200-Foot Vinyl Liner Stretches Pool Builder's Imagination

photo of 200-foot vinyl liner projectWinter in Wisconsin often means some time off for pool builders, but for Madison's Farwell Pools & Construction, 2011 was an unusual year. As temperatures plummeted and the holidays approached, the company prepared to install a 200-foot vinyl liner.

Earlier in the year, owner Duane Farwell had been approached by a contractor who was installing a fire protection vessel below a new commercial building. They needed Farwell Pools to place a vinyl liner in the vessel because the cold temperatures precluded the use of the spray seal originally intended for the project.

"I wasn't really sure how to approach the project," Farwell says. "Nothing like this had ever been done, at least not to my knowledge."

While the idea of laying vinyl in a super-sized pool seems simple enough, it forced Farwell and his team to create a whole new system for placing the liner.

photo of 200-foot vinyl liner projectThe fire protection vessel they were to be lining was not only two thirds the length of a football field, it was 15 feet wide and seven feet deep, as well. When Farwell contacted his vinyl manufacturer he was told that the longest piece of vinyl they had ever made was still 80 feet short. The vinyl liner eventually manufactured weighed in at more than 1,000 pounds and had to be mechanically hoisted into the reservoir.

The next problem Farwell's team faced was the potential hazard posed by building materials falling into the reservoir and damaging the vinyl during construction of the building. To guard against this, a concrete ceiling was placed over the vessel, providing protection against falling objects, and leaving only two small openings for the workers to get in and out of the reservoir.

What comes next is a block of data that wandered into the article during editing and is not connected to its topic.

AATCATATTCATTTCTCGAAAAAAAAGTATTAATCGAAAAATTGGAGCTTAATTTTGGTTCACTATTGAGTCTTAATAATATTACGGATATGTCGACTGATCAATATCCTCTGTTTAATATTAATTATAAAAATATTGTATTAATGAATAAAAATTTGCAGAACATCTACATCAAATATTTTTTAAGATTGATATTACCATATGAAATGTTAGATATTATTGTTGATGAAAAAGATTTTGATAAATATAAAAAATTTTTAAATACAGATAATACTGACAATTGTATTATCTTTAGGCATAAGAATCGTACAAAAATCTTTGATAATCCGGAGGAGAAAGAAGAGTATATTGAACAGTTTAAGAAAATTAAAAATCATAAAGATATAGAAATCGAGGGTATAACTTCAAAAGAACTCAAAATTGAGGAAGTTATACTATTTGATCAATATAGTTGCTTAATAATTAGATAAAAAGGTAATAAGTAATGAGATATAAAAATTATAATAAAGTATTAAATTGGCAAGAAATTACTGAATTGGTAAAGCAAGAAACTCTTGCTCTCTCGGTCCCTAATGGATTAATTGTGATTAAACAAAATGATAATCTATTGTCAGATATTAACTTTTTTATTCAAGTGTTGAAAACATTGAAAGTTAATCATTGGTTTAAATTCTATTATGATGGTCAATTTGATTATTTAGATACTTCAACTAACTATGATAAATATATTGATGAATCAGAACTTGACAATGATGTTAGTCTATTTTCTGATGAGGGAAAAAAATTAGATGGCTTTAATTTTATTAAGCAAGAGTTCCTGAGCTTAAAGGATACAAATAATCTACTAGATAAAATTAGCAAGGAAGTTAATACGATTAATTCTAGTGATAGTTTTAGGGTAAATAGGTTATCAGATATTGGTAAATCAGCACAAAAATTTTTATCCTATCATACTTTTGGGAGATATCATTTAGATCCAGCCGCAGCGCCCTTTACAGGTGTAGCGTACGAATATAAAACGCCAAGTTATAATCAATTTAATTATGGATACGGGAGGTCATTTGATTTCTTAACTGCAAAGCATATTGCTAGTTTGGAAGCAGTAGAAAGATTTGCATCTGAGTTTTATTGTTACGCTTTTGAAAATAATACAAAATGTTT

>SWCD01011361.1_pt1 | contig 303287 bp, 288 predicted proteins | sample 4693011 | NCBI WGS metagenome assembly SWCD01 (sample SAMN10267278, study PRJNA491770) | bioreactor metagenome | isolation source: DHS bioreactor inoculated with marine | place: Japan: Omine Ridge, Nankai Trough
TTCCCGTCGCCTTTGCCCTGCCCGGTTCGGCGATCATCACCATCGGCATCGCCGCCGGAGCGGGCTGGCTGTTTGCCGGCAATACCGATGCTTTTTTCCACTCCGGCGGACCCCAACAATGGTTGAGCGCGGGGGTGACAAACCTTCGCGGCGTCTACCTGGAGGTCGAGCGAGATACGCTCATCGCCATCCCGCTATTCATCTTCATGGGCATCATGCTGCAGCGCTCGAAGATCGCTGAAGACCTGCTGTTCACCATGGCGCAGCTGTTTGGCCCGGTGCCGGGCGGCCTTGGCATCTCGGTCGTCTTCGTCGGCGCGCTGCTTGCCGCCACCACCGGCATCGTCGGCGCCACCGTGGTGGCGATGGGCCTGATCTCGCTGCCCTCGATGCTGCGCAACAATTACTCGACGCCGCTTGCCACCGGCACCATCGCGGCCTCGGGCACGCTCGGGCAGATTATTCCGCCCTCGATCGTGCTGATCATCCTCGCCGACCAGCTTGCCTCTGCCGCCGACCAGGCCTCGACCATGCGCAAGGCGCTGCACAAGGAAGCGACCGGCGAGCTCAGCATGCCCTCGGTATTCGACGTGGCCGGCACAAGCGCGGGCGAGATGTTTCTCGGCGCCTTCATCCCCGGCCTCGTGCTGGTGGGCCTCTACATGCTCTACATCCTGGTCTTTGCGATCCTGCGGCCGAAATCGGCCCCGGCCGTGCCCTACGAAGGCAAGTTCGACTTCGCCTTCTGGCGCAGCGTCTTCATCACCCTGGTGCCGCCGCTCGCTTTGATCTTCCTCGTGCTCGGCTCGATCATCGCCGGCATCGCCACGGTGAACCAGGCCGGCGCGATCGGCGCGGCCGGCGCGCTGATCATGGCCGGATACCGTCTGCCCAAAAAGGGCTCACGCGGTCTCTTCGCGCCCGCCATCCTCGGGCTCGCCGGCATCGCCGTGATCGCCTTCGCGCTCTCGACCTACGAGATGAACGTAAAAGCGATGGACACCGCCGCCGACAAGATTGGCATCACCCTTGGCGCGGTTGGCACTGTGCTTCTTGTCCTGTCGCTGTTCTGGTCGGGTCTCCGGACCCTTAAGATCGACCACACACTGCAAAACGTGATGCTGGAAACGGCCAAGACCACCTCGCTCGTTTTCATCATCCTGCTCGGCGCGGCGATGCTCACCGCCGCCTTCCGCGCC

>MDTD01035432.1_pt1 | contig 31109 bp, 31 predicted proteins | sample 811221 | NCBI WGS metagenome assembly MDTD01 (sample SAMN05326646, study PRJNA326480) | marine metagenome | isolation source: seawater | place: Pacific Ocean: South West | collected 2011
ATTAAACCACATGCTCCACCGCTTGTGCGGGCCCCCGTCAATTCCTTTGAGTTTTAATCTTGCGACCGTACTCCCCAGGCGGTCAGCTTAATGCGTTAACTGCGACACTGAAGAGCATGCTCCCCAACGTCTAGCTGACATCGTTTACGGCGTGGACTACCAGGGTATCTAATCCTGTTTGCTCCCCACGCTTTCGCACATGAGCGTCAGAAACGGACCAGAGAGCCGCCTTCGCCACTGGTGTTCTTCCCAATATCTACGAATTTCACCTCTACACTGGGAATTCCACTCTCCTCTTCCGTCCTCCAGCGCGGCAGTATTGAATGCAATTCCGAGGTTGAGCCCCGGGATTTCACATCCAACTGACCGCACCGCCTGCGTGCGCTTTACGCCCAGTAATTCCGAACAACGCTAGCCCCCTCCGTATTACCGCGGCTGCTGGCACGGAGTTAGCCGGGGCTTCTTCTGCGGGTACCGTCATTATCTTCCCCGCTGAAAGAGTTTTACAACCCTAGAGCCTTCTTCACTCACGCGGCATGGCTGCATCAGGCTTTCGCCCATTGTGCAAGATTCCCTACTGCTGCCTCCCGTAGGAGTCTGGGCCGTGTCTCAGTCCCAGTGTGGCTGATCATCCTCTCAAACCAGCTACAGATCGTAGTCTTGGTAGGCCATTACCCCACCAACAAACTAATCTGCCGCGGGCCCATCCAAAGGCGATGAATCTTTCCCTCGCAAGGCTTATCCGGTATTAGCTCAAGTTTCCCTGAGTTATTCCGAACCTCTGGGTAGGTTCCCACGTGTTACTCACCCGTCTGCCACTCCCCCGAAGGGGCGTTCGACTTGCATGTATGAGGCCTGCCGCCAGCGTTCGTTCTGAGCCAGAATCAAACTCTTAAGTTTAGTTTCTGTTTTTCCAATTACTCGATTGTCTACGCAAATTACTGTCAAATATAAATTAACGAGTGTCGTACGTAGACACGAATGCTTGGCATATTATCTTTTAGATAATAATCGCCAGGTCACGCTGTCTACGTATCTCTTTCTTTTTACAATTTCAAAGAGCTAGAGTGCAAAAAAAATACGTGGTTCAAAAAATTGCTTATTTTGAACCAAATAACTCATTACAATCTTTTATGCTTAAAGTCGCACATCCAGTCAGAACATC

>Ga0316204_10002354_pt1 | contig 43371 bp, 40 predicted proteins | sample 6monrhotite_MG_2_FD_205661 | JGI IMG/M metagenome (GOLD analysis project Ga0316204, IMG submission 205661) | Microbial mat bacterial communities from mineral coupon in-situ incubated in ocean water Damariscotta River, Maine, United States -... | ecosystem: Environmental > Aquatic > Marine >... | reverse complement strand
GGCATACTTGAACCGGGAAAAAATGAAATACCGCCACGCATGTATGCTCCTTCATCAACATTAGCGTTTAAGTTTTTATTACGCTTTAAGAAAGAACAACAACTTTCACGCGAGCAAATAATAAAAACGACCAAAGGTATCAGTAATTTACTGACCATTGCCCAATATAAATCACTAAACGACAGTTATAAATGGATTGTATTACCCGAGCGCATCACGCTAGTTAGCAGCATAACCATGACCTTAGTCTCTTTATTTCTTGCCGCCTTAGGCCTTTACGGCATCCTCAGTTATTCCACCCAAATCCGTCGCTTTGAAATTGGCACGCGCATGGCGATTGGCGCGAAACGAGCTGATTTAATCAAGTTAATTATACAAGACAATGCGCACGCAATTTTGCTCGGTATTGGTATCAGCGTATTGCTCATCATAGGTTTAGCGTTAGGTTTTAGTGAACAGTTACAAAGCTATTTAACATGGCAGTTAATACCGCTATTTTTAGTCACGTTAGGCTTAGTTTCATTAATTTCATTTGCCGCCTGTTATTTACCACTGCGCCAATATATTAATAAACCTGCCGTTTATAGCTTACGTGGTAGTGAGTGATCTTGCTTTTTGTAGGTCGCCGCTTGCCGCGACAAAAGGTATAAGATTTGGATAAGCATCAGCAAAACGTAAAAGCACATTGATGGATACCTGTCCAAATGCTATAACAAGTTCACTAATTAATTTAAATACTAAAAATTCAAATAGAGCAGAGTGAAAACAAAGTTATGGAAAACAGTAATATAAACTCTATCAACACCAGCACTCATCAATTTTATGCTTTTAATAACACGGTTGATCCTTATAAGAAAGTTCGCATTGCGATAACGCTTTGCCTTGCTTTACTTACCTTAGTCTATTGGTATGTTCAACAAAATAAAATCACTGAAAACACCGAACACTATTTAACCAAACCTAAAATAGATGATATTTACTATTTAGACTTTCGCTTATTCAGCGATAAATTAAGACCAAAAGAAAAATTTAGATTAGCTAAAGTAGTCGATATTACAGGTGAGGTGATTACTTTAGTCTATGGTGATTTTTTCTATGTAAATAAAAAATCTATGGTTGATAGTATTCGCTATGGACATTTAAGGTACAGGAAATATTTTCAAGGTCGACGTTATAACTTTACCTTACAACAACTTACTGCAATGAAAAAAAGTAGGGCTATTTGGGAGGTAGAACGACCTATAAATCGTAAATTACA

The last element to the project was getting the vinyl liner to fit just right into the vessel. There were two major problems with this: 1) the vinyl had to be specially fitted to an exit pipe that would let the water flow into a pumping chamber in case of fire, and 2) it is just too damned cold in November in Wisconsin to install a vinyl liner.

photo of 200-foot vinyl liner projectFarwell's brother created a gasket system to hold the liner in place around the pipe, since the vinyl was too heavy to use screws that would typically be used in this type of installation. To solve the second problem, the team used two 400,000-Btu heaters to create more favorable conditions for pool lining.

Despite not really having a clue as to how to get going on a project of this magnitude, once the crew got their teeth into the job, steady progress was made and after weeks of hard work, the 200-foot vinyl pool was finished.

Even though the liner was to be strictly functional, with no need for aesthetic qualities of any kind, it looked beautiful, Farwell says.

"We're really proud of the way it turned out. We had to create the whole system ourselves. It was a new challenge that kept us busy during a time when we usually wouldn't be."

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